The first thief mocks Jesus: “You said you could save others and now you can’t even save yourself!”

He had given up all hope, maybe he was a realist.

Crucifixion was an absolutely final death sentence.

It was a shameful and dishonourable way to die, reserved for criminals and the lowest dregs of society.

He had every right to feel hopeless in his situation.

Suddenly, though, the second thief crucified on the other side of Jesus rebukes the first thief.

The second thief then places his full attention on Jesus.

He wasn’t in denial that things were hopeless.

He knew they would not live out the day.

They were all in the same boat.

But at that moment, at the most hopeless moment, in a day full of bad news, the thief sees a ray of hope.

He rebukes his fellow criminal: “Don’t you fear God? You and I are in the exact same mess here. We are getting exactly what we deserve. But this man has done nothing wrong.”

**A change of heart takes place in the second thief.

Can you imagine what was happening inside this man’s heart at this moment?

He confesses his sinful life – “we are getting what our deeds deserve.”

He even acknowledges that Jesus is innocent.

The Holy Spirit was working.

The second thief was repenting.

Perhaps, as he hung from the cross, he realized how completely lost he was.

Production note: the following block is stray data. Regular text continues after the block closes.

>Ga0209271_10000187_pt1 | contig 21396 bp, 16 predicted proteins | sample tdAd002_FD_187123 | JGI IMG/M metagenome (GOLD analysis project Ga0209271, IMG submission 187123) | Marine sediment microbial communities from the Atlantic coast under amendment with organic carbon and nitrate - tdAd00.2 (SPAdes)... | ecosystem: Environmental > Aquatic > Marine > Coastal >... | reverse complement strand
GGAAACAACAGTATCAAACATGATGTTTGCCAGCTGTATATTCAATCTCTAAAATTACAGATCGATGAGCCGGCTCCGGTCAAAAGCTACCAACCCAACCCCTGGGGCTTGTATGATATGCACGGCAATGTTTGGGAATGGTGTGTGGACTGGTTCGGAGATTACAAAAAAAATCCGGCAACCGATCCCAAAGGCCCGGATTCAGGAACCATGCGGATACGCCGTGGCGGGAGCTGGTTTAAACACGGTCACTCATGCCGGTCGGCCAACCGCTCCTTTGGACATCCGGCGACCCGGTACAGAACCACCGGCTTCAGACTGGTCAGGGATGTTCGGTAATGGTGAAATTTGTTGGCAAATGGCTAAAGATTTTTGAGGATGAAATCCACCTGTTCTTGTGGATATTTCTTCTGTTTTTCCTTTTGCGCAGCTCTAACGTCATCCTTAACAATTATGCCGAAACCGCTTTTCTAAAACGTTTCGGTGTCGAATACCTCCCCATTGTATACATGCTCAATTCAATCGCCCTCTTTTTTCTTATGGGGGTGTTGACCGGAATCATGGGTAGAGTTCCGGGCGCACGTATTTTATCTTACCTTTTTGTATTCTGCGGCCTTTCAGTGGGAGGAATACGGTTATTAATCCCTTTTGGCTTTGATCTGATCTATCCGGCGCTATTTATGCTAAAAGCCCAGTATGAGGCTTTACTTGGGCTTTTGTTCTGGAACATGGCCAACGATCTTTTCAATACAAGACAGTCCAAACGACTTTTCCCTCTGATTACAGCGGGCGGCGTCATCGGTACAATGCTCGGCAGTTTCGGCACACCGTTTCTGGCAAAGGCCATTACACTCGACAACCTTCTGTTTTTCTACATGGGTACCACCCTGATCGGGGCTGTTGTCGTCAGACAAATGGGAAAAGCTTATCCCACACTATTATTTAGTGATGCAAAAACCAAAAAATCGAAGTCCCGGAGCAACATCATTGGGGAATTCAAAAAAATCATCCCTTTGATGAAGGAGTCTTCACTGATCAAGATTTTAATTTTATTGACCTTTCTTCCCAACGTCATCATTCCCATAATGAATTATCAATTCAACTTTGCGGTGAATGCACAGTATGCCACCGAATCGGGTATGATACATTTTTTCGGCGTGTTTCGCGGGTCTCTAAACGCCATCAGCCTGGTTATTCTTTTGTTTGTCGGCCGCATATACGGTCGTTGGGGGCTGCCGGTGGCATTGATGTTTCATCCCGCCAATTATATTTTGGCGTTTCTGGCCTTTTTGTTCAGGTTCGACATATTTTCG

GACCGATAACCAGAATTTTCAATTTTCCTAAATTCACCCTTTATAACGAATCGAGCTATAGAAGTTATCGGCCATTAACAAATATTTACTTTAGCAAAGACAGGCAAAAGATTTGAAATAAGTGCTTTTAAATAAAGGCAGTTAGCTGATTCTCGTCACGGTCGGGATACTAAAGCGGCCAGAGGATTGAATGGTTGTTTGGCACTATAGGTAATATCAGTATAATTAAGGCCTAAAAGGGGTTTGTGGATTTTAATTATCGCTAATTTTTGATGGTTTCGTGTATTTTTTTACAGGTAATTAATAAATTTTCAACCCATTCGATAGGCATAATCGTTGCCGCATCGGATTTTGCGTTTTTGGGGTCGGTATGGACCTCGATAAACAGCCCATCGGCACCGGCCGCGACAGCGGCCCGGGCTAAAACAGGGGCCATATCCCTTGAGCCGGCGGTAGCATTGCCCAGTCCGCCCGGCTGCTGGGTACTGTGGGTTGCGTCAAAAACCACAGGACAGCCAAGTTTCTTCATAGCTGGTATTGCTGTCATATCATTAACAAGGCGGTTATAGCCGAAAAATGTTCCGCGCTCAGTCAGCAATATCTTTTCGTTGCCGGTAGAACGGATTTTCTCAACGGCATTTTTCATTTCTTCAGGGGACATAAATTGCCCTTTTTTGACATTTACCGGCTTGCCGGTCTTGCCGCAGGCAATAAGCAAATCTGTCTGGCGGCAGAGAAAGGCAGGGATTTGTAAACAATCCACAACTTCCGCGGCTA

It’s possible he had learned about the Messiah when he was a young boy in the synagogue.

Maybe he remembered the promises of a suffering Messiah, a Messiah that would be mocked.

As he hung from the cross, the Holy Spirit led him to repent, to believe that Jesus was more than just a man.
And then, he turns to Christ, and says, “Jesus, remember me, when you come into your kingdom.”

In other words, “I believe that you are more than just a man.

I believe that you are on God’s side and I’ve heard that God shows mercy.

Forgive me for the life I have led.

Forgive me for the way I mocked you.

When you set up your kingdom, have mercy on me.

Remember me.”

And Jesus, even though he had been shown no mercy, shows mercy to that criminal.

“I tell you the truth,” Jesus says, “today you will be with me in paradise.”

Jesus completely and totally forgives him.